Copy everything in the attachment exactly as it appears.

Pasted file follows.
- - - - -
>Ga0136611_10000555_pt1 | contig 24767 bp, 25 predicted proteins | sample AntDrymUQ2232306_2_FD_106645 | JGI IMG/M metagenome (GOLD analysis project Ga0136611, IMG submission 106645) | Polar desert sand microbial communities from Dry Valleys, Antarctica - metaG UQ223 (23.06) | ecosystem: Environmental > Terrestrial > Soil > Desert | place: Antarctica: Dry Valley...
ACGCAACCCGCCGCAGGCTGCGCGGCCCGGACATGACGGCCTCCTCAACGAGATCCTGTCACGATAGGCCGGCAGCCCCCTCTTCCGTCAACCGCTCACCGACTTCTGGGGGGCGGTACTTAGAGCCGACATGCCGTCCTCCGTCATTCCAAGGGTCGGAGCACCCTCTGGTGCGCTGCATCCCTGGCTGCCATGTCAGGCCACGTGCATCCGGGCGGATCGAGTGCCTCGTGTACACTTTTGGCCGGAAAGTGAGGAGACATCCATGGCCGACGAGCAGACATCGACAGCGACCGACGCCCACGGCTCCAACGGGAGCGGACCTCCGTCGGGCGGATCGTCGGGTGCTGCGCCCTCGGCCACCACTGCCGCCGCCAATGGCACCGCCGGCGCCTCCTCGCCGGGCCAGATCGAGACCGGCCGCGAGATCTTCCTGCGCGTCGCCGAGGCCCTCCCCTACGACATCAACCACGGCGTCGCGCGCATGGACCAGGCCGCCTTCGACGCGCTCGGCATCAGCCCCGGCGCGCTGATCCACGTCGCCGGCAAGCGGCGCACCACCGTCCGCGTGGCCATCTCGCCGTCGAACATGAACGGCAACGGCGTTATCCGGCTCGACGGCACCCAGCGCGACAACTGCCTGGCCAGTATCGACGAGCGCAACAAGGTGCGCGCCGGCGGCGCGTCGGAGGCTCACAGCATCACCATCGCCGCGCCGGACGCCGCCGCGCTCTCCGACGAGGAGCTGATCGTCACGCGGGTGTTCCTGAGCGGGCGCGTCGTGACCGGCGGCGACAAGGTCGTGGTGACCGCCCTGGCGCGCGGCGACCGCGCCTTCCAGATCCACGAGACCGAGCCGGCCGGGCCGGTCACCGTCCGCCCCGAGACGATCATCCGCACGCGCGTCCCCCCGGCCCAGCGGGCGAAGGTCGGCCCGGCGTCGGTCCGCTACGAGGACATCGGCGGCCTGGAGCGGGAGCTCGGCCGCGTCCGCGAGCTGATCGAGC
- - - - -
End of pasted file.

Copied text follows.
>Ga0136611_10000555_pt1 | contig 24767 bp, 25 predicted proteins | sample AntDrymUQ2232306_2_FD_106645 | JGI IMG/M metagenome (GOLD analysis project Ga0136611, IMG submission 106645) | Polar desert sand microbial communities from Dry Valleys, Antarctica - metaG UQ223 (23.06) | ecosystem: Environmental > Terrestrial > Soil > Desert | place: Antarctica: Dry Valley...
ACGCAACCCGCCGCAGGCTGCGCGGCCCGGACATGACGGCCTCCTCAACGAGATCCTGTCACGATAGGCCGGCAGCCCCCTCTTCCGTCAACCGCTCACCGACTTCTGGGGGGCGGTACTTAGAGCCGACATGCCGTCCTCCGTCATTCCAAGGGTCGGAGCACCCTCTGGTGCGCTGCATCCCTGGCTGCCATGTCAGGCCACGTGCATCCGGGCGGATCGAGTGCCTCGTGTACACTTTTGGCCGGAAAGTGAGGAGACATCCATGGCCGACGAGCAGACATCGACAGCGACCGACGCCCACGGCTCCAACGGGAGCGGACCTCCGTCGGGCGGATCGTCGGGTGCTGCGCCCTCGGCCACCACTGCCGCCGCCAATGGCACCGCCGGCGCCTCCTCGCCGGGCCAGATCGAGACCGGCCGCGAGATCTTCCTGCGCGTCGCCGAGGCCCTCCCCTACGACATCAACCACGGCGTCGCGCGCATGGACCAGGCCGCCTTCGACGCGCTCGGCATCAGCCCCGGCGCGCTGATCCACGTCGCCGGCAAGCGGCGCACCACCGTCCGCGTGGCCATCTCGCCGTCGAACATGAACGGCAACGGCGTTATCCGGCTCGACGGCACCCAGCGCGACAACTGCCTGGCCAGTATCGACGAGCGCAACAAGGTGCGCGCCGGCGGCGCGTCGGAGGCTCACAGCATCACCATCGCCGCGCCGGACGCCGCCGCGCTCTCCGACGAGGAGCTGATCGTCACGCGGGTGTTCCTGAGCGGGCGCGTCGTGACCGGCGGCGACAAGGTCGTGGTGACCGCCCTGGCGCGCGGCGACCGCGCCTTCCAGATCCACGAGACCGAGCCGGCCGGGCCGGTCACCGTCCGCCCCGAGACGATCATCCGCACGCGCGTCCCCCCGGCCCAGCGGGCGAAGGTCGGCCCGGCGTCGGTCCGCTACGAGGACATCGGCGGCCTGGAGCGGGAGCTCGGCCGCGTCCGCGAGCTGATCGAGC